With healthcare costs continuing to increase and out of pocket per capita expenditures exceeding $1,000 it would seem to defy logic that only a small minority of consumers have tried the new types of low-cost, convenient healthcare services that have become available in recent years, such as telehealth, retail clinics and healthcare apps. In their newly released consumer survey, Oliver Wyman explores this consumer resistance. Here’s what they learned:
- Those who have tried these alternative forms of healthcare delivery – the “new front door” to healthcare -- are happy with them.
- Despite that finding, there hasn’t been much change in the number of consumers – about 10 percent – who have actually used these services, though the number who say they are willing to try them is rising sharply.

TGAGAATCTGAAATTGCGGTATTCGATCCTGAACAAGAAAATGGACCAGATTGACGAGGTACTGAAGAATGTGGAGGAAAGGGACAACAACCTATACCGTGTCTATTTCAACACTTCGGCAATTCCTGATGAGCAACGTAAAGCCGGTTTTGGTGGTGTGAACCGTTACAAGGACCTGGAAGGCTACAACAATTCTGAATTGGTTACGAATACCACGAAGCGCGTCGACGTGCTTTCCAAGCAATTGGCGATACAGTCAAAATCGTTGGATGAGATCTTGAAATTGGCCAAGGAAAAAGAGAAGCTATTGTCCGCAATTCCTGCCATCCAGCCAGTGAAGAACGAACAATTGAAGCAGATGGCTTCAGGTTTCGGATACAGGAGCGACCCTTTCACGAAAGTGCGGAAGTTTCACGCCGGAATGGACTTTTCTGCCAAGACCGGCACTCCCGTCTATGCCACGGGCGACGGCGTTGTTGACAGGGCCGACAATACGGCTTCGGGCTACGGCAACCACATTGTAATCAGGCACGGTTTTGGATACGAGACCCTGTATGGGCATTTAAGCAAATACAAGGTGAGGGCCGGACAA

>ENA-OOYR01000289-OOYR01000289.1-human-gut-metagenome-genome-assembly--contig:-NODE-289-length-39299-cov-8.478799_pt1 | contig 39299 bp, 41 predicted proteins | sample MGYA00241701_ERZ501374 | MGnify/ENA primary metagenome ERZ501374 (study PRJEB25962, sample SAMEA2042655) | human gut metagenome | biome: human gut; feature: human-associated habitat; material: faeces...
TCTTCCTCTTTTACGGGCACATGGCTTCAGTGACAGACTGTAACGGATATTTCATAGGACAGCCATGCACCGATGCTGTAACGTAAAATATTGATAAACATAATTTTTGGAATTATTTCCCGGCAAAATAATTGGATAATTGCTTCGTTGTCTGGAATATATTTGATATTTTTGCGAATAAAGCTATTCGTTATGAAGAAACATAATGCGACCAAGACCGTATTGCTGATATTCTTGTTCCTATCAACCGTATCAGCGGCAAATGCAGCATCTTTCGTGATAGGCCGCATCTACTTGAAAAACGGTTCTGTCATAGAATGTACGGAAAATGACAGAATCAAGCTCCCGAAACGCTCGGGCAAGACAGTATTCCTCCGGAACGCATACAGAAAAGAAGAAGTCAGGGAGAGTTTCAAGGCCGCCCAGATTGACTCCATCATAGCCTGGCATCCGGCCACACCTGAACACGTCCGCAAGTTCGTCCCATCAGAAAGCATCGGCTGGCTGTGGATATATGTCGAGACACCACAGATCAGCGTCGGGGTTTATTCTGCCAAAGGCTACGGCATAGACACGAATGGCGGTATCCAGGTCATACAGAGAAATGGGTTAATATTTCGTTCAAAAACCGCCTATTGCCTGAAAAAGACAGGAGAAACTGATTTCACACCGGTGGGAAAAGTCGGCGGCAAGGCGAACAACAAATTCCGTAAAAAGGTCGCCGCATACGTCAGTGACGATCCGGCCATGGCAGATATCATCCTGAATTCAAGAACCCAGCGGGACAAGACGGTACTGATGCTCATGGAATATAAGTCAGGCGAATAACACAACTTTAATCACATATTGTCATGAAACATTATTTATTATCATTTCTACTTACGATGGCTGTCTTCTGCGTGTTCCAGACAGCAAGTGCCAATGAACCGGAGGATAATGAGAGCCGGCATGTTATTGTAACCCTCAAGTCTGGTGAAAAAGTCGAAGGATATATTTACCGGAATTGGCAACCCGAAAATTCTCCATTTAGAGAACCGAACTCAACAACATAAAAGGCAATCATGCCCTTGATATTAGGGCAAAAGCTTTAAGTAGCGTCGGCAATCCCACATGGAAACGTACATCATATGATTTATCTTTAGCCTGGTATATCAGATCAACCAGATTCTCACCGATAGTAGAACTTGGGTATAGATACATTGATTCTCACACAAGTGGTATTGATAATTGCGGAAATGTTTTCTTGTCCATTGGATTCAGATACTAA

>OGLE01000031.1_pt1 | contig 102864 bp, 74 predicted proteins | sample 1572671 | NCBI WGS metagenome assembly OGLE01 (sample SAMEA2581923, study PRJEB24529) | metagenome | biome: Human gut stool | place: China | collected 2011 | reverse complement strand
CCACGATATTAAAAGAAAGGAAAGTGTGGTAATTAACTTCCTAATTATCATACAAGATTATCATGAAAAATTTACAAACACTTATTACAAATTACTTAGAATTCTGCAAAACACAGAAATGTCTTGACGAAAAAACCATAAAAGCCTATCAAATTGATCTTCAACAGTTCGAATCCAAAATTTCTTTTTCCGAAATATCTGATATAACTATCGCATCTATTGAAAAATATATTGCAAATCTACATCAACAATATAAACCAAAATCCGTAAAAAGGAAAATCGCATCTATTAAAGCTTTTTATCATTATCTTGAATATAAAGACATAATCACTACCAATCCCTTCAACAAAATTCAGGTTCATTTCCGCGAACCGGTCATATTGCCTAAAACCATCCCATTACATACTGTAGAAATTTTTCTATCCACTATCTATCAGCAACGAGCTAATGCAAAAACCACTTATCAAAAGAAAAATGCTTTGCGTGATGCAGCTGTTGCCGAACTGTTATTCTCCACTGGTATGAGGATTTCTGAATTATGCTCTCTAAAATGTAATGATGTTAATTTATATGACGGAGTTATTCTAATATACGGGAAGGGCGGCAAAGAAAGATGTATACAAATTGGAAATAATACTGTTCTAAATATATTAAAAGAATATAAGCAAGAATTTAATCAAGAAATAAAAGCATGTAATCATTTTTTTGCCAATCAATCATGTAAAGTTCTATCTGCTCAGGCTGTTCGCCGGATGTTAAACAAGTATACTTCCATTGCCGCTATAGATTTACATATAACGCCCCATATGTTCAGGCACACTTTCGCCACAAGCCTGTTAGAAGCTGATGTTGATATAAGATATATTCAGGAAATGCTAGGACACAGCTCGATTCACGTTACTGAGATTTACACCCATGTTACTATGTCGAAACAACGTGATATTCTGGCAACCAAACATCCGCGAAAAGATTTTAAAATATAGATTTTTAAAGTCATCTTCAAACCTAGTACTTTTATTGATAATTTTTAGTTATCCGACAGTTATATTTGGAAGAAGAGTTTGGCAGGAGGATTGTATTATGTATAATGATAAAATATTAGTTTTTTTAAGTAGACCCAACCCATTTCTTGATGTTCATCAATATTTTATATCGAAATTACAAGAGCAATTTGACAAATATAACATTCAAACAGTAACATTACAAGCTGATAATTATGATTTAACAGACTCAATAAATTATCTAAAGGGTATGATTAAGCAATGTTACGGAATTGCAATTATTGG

- Trust and comfort remain obstacles to the adoption of a newer model of healthcare, though these issues play out in a more complex fashion than we perhaps expected.
- There is indeed a hunger for a new healthcare experience, but what consumers want is not what most companies in healthcare are offering. This suggests if consumers are not yet buying, it’s because industry offerings are not yet compelling enough to overcome consumer resistance.